I'm reading Dirac's "The principles of quantum mechanics" and I'm having some trouble understanding a specific notation choice: when he introduces the fact that any ket can be expressed as an integral plus a sum of eigenkets of an operator, he writes on p.37 the following

$$|P\rangle=\int|\xi'c\rangle d\xi'+ \sum_r |\xi^rd\rangle\tag{II.25}$$

After that he writes

"the labels $c$ and $d$ being inserted to distinguish the eigenvectors when the eigenvalues $\xi'$ lind $\xi^r$ are equal".

This is not very clear to me, and a particular occasion in which I noticed this was in the demonstration discussed in the following topic: Explanation of Dirac's proof of arbitrary ket being expressible with eigenkets of observable.

tneulinger's answer in that topic is very clear and it explains Dirac's demonstration step by step, but in the end (the last paragraph starting just before the last two equations) something becomes unclear to me. Let me call the integral term in the first equation A, the sum term B and do the same with the terms of the second equation by calling them C and D. I understand why A and B must be non vanishing and finite. However, then he implies that, since B is finite, then C must vanish and this is what confuses me: I would assume this is because B ($\langle\xi^ua|\xi^ub\rangle$) being finite implies $\langle\xi^ub|\xi^ua\rangle$ being finite as well, and this is the same as what's under the integral in C ($\langle\xi^ub|\xi'a\rangle$); this would explain why C vanishes, but I don't understand why those two are the same, and I think I'm having a problem understanding what the indexes and letters refer to.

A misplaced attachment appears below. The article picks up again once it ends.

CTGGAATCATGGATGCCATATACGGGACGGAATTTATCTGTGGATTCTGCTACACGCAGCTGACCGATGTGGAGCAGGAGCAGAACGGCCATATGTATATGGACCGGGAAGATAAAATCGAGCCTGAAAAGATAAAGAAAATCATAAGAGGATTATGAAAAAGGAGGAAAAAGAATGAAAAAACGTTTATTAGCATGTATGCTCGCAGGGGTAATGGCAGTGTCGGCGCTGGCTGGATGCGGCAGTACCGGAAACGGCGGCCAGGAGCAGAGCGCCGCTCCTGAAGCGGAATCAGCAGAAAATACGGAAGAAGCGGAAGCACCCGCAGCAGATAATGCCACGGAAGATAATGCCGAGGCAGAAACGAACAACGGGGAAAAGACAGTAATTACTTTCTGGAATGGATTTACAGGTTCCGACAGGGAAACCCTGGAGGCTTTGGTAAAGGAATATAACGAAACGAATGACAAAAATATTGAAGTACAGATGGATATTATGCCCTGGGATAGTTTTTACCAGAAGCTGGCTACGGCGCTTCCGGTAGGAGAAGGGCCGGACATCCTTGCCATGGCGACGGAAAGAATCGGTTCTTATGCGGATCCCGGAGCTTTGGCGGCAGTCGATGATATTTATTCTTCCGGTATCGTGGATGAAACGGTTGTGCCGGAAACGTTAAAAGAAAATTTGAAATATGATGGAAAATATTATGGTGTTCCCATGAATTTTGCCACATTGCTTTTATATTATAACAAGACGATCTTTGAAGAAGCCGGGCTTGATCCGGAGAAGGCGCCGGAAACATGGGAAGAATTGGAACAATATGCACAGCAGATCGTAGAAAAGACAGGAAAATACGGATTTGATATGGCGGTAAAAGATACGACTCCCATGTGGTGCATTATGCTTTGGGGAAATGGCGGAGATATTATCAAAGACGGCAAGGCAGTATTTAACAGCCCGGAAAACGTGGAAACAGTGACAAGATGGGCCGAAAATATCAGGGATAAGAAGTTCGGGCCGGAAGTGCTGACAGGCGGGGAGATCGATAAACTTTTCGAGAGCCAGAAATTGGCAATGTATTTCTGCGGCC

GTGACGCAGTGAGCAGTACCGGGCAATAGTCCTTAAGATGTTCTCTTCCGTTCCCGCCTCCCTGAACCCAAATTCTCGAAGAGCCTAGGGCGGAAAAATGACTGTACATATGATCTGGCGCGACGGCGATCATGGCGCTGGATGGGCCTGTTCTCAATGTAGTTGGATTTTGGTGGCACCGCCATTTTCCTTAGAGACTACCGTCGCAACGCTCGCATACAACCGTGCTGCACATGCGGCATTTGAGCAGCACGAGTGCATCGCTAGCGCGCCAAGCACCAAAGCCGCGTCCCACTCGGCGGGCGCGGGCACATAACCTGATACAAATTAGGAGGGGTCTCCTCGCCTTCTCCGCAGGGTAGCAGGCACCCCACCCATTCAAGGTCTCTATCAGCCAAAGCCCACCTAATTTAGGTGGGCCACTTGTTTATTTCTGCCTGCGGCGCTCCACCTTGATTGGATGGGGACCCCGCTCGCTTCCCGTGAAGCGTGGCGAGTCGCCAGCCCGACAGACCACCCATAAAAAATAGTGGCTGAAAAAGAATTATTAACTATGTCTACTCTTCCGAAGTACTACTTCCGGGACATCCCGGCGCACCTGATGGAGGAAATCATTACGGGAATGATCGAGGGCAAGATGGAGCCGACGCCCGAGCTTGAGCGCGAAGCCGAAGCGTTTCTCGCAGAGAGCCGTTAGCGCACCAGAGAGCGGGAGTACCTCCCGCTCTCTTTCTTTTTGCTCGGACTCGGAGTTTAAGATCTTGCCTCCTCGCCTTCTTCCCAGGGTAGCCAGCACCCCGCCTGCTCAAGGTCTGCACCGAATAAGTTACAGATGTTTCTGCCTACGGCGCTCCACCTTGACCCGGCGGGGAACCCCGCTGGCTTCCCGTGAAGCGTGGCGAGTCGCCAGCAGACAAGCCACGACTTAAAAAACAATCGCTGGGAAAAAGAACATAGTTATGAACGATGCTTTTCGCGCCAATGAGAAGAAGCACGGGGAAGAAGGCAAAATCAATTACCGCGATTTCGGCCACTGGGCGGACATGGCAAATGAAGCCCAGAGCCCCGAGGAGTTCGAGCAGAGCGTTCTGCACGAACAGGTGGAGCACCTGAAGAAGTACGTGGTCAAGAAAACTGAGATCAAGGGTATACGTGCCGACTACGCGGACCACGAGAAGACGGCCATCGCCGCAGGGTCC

I hope you can help me understand, also because I guess he'll go on using this notation throughout the whole book.


1 Answer 1


The notation’s purpose is to accommodate for degeneracy. To construct an orthonormal basis, the eigenvalues of the operator are not enough to distinguish the eigenvectors. You need to add some arbitrary labels to distinguish them within an eigenspace. This typically happens when the Hamiltonian in invariant by a non abelian group of symmetries.

The most common case is the group of rotations $SO(3)$. Take for example the Hamiltonian of the hydrogen atom. The resolution of identity gives: $$ |\psi\rangle = \int_{E>0} dE\sum_{l,m}\psi_{E,l,m}|E,l,m\rangle+\sum_n\sum_{l,m}\psi_{n,l,m}|E_n,l,m\rangle $$ The indices $c,d$ correspond to the pair $(l,m)$, and the principal quantum number $n$ corresponds to the $r$. Upon proper nomalization, you have an orthonormal basis: $$ \begin{align} \langle E,l,m|E',l',m'\rangle &= \delta(E-E')\delta_{ll'}\delta_{mm'} \\ \langle E,l,m|E_n,l',m'\rangle &= 0 \\ \langle E_n,l,m|E_{n'},l',m'\rangle &= \delta_{nn'}\delta_{ll'}\delta_{mm'} \end{align} $$

Hope this helps.


Your Answer

By clicking “Post Your Answer”, you agree to our terms of service and acknowledge you have read our privacy policy.

Not the answer you're looking for? Browse other questions tagged or ask your own question.